"Frankenweenie" scribe John August was willing to concede industry frustration when we spoke even before the lackluster opening for Tim Burton's critically praised stop-motion animated feature (which was outgunned by animated rival "Hotel Transylvania"). It's increasingly difficult to get quality features produced, let alone commercially embraced. That's why he's been dabbling in theater and TV, with a musical stage version of Burton's "Big Fish" and the supernatural pilot "Chosen" for ABC and Fox, and making apps (including FDX Reader, a Final Draft for the iPad and iPhone) to help make screenwriting a lot easier.
August has also been blogging about the craft for a decade at johnaugust.com, where he did some Monday morning quarterbacking on "Frankenweenie" this week:
"On a personal level, it is disappointing, because as the writer I had hoped a lot of people would see the movie this weekend and enjoy it, perhaps beginning a conversation about black-and-white cinema, stop-motion animation or the perilous state of science education. That didn't happen. Instead, the story is about how much money we made."
Still, "quality plus time equals success," August believes, so the notion that "Frankenweenie" will no longer be a strong Oscar contender is premature. This Burton adventure wasn't only personal for the director, who revisited his troubled childhood in Burbank in the '70s, losing his canine companion and retreating into the fantastical world of horror.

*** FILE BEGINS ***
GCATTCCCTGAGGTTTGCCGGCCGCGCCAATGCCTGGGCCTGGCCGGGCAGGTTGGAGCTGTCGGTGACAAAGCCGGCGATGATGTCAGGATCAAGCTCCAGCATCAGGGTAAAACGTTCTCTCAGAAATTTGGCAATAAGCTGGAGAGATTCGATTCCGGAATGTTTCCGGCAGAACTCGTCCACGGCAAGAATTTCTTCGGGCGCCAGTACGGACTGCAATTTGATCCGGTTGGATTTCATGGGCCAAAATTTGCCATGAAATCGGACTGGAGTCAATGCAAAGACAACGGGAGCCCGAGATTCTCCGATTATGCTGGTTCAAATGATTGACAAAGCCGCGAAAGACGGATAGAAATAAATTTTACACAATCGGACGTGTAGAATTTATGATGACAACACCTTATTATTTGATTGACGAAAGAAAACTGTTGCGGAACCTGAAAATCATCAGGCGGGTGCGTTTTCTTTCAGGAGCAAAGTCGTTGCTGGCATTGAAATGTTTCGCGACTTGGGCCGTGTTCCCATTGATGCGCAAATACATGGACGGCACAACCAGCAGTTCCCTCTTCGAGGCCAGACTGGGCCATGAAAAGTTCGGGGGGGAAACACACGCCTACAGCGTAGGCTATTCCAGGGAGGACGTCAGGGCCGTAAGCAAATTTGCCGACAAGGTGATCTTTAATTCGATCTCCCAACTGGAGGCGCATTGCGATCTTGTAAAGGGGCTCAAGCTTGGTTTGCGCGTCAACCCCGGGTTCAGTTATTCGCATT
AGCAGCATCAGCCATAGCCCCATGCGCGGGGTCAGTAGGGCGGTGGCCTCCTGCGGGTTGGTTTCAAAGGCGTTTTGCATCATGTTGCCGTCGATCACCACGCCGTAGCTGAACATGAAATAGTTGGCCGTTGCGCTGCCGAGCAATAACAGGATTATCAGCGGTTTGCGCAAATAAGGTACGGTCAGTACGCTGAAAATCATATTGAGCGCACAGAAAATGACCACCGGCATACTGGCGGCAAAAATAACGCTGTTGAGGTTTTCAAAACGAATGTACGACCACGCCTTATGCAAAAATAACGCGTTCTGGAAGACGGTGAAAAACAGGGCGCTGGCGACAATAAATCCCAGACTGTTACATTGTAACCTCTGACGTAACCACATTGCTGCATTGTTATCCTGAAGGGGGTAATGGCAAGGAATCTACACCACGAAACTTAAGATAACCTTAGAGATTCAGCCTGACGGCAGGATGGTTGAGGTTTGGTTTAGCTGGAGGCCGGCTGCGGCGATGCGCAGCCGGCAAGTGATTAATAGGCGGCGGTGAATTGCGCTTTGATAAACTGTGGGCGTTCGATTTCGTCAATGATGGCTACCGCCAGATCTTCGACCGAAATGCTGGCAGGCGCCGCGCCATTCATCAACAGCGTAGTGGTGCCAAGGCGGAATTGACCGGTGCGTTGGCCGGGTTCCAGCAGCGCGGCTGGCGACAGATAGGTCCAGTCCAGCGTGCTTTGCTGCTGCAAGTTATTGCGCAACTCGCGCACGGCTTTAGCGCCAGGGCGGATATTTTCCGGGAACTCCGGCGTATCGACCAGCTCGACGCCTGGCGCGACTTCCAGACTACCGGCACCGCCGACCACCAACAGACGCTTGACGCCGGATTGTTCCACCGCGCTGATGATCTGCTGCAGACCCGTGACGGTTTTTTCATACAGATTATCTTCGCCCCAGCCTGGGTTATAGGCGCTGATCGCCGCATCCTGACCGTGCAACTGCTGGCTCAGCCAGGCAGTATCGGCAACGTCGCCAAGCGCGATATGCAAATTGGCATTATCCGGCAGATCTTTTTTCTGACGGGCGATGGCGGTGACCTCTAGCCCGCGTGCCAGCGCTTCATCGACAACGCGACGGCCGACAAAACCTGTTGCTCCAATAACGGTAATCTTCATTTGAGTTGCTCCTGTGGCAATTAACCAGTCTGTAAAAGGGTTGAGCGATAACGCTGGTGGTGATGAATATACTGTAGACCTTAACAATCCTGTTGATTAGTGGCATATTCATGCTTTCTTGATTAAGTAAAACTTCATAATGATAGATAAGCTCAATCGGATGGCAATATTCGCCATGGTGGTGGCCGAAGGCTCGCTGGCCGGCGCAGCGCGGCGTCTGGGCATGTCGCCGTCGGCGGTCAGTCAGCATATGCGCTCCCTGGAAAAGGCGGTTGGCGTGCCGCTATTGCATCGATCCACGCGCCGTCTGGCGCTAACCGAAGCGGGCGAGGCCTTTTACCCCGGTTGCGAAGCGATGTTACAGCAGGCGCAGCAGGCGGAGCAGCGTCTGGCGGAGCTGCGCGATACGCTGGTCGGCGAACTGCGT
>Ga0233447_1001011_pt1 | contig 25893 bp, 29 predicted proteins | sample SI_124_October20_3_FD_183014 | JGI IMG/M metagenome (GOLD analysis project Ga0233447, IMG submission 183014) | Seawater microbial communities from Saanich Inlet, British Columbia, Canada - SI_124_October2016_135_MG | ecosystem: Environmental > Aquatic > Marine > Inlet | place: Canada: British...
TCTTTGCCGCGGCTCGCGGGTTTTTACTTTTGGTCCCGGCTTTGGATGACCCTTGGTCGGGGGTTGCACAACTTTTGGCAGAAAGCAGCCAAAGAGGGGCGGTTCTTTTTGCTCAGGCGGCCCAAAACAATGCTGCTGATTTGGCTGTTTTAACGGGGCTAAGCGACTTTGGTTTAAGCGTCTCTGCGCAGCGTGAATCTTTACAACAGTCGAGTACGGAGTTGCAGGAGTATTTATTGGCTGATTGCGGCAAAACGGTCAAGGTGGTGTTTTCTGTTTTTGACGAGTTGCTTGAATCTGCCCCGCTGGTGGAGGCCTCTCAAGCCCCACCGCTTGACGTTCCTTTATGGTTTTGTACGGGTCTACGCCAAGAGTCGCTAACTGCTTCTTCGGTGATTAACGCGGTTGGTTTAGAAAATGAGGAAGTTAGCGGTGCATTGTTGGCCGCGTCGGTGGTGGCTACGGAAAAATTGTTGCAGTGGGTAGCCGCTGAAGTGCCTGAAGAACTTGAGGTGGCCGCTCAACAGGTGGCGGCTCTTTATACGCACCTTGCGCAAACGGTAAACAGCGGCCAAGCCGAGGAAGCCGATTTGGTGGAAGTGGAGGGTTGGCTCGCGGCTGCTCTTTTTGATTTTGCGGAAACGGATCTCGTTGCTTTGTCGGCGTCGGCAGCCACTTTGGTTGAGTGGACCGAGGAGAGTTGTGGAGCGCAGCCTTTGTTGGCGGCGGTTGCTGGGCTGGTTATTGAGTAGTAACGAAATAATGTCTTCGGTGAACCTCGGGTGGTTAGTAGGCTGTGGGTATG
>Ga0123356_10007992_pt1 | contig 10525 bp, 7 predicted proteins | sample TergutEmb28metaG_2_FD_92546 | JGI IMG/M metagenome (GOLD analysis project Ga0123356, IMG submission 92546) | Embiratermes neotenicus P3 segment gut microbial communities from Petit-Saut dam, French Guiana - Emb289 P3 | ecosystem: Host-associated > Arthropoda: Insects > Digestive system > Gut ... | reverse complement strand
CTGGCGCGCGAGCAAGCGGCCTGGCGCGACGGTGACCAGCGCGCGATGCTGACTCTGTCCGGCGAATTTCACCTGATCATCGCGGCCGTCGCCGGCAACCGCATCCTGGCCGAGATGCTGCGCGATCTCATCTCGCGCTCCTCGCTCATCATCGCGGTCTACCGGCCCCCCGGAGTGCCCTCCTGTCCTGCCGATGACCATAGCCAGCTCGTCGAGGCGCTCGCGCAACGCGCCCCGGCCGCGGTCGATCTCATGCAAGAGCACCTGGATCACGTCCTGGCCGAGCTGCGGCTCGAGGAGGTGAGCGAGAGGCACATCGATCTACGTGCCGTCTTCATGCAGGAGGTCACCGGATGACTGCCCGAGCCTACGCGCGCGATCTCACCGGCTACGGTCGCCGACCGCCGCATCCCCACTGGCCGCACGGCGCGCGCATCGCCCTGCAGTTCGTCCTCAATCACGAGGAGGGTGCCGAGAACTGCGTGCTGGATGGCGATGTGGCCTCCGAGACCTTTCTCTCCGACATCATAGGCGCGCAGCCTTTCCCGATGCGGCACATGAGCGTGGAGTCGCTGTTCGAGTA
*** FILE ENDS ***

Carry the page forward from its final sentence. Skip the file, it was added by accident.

"When Tim called, I knew I had to do that story," August recalls. "I knew I had to do that relationship between a boy and his dog; I knew what the loss was; I knew what the excitement was. I had my own dog, Jake, who was 14 at the time. I knew I was going to lose him soon. He was a pug in the shape of Sparky. And I have a young daughter and we had conversations about the death of a beloved dog. It was the right movie."
After Burton presented August with a list of other iconic monsters that he wanted to incorporate in the second half, the go-to guy for weepy Burton movies went back and studied the original live-action short from 1984 in search of clues. "I tried to figure out who those other kids are in class and what they are trying to do. What is so special about the town and why is Victor able to do this thing that no one has been able to do before? And so in a conversation with Tim I pitched the science fair as a unifying way of explaining why everyone is doing these experiments and trying to bring these animals to life. Once it was clear that Tim really meant for this to be American suburbia, I knew I wanted a giant windmill, and that's how we came up with New Holland, this ersatz Dutch town. That also became Dutch Day, which was their fake cultural celebration (let me write one more song). So I unified the very disparate elements in that sequence, which was all the boys making their monsters and the threads coming together."